Drug criminalisation15 February 2015
Valdenor Junior :
With the execution of Brazilian citizen Marco Archer in Indonesia on 01/17 for cocaine trafficking, one question remains: Will the war on drugs continue to revert the achievements of civilization with cruel and absurd penalties?
It is not only Indonesia that punishes the purchase and sale of banned drugs. According to Harm Reduction International, an organization that pushes for harm reduction policies for drugs, 33 countries and territories punish drug crimes with death - in 13 of them, the sentence is mandatory.
The situation in these countries is an anomaly even for the international standards of the war on drugs, as defined by the United Nations Office on Drugs and Crime. In a 2010 document, the executive director of the office states that drug policy should be limited by human rights as defined by international law: The death penalty, if it exists at all, must be restricted to crimes against life.
International law posits a radical principle: The state cannot be the ultimate arbiter of our rights. However, paradoxically, it recognizes the legitimacy of the state to criminalize drugs and thus ratifies state brutality, both in explicit cases such as Indonesia's and the more subtle ones we find in the Western World.
A report by the American Civil Liberties Union (ACLU) from 2013 showed that, in the US detention system, more than 3,000 prisoners were serving life sentences without parole for non-violent crimes - from drug crimes to crimes against property.
Cases such as Dale Wayne Green's are frequent: He was sentenced to life imprisonment without parole for his role as middleman in the sale of $20 worth of marijuana. It was his "third strike."In 2009, incredibly, the average sentence in rape cases was six years while the minimum sentence for possession of certain drugs is 10 years, and can jump to 20 years if the individual has a prior conviction.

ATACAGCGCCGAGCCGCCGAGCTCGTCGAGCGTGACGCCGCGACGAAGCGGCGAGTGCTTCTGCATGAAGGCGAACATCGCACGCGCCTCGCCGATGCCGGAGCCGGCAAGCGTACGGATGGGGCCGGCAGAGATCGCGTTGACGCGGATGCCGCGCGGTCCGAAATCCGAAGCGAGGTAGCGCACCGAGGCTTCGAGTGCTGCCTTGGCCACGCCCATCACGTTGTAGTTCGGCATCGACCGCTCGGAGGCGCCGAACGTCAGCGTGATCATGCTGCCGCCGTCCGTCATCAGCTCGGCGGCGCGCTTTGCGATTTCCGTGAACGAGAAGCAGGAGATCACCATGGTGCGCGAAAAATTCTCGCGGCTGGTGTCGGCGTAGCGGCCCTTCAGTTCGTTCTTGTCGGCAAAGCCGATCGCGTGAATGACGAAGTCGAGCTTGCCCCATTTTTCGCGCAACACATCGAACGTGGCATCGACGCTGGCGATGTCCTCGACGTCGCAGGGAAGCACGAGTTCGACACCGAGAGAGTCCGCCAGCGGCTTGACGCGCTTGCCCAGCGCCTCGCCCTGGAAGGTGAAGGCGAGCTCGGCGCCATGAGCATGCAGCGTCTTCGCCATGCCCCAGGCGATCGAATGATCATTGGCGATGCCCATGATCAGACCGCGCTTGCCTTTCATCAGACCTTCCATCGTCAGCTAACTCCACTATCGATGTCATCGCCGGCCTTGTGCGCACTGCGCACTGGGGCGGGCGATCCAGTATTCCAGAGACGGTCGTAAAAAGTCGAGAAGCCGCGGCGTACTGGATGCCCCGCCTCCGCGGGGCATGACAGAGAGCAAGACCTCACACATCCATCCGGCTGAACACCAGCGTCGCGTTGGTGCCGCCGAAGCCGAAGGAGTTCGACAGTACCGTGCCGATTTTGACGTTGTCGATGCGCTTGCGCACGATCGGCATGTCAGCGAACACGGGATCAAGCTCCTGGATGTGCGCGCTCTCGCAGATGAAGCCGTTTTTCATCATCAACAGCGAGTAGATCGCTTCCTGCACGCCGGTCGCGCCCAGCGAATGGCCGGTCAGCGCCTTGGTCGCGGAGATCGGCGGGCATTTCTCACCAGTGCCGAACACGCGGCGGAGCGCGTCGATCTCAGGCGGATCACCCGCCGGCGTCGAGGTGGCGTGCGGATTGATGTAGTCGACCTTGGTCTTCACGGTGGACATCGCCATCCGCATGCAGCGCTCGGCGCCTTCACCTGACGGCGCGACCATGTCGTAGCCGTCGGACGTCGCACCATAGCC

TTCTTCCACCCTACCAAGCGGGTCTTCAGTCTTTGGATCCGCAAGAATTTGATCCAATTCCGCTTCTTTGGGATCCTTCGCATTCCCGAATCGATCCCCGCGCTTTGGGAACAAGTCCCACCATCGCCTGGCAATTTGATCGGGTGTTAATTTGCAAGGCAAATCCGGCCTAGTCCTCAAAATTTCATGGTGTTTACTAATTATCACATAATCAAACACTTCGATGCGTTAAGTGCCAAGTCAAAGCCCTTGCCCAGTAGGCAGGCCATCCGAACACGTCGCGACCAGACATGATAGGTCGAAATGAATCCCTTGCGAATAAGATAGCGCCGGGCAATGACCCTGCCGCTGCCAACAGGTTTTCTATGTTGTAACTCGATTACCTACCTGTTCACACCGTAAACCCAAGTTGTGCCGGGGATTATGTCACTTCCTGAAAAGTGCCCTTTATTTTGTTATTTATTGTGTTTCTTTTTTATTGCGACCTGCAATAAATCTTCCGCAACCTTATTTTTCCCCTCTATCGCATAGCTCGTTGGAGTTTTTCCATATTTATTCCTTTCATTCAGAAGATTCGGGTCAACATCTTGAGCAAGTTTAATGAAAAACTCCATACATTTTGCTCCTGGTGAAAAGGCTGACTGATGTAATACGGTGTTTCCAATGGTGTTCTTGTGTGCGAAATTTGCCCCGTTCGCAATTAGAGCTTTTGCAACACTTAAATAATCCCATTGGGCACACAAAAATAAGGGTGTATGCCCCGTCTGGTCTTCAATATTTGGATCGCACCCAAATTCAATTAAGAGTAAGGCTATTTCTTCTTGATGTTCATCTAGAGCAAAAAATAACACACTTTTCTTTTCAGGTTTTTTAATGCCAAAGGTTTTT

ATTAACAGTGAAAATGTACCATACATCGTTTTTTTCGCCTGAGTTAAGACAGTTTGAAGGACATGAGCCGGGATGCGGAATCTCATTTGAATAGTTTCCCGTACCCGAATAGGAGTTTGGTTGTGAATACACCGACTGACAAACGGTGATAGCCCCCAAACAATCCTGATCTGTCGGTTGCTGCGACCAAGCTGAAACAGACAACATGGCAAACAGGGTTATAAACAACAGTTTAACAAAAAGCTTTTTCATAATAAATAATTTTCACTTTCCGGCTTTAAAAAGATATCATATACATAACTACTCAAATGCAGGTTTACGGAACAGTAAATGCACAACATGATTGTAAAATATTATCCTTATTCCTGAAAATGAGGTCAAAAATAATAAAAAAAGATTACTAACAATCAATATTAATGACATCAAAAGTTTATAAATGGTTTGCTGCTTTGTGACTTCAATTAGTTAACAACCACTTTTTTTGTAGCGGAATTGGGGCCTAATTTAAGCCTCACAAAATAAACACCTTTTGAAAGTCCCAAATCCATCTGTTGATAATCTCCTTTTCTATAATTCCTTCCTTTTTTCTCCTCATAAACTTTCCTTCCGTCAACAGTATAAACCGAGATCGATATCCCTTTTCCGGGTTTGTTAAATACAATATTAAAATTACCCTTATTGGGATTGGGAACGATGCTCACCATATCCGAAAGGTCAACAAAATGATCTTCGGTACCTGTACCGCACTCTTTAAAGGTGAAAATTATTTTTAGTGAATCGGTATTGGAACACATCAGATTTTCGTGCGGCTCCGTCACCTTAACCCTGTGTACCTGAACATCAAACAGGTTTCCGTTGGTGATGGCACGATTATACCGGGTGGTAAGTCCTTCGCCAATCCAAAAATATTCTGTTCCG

In Brazil, the situation is mostly similar. Congress should vote soon on legislation - supported by the opposition candidate in the last presidential election - that lowers the age of majority for so-called "heinous crimes," among which Brazilian law lists "illicit trafficking of intoxicating substances and similar drugs."
The tendency to toughen Brazilian drug laws is clear after the 2014 elections of several congresspeople with strident anti-drug platforms. Meanwhile, re-elected president Dilma Rousseff also promised to strengthen "public security" concentrating more power in the federal government - just like what happened during the World Cup, integrating the army and police forces.
The consequences of the drug war in the country are visible: Several Brazilian cities have joined the list of cities with most murders in the planet and the country has a very extensive list of executions linked to drug trafficking - though extra-judicially, obviously.
Drug criminalization creates the cycle of violence in Brazil. We have to minimize criminal law to minimize violence. Marco Archer was not the first nor will he be the last victim of the Brazilian war on drugs.
Indonesia is cruel, but Brazil does not lag far behind. Marco Archer probably would not survive even here.
(Valdenor Junior is a Fellow at the Center for a Stateless Society (c4ss.org).)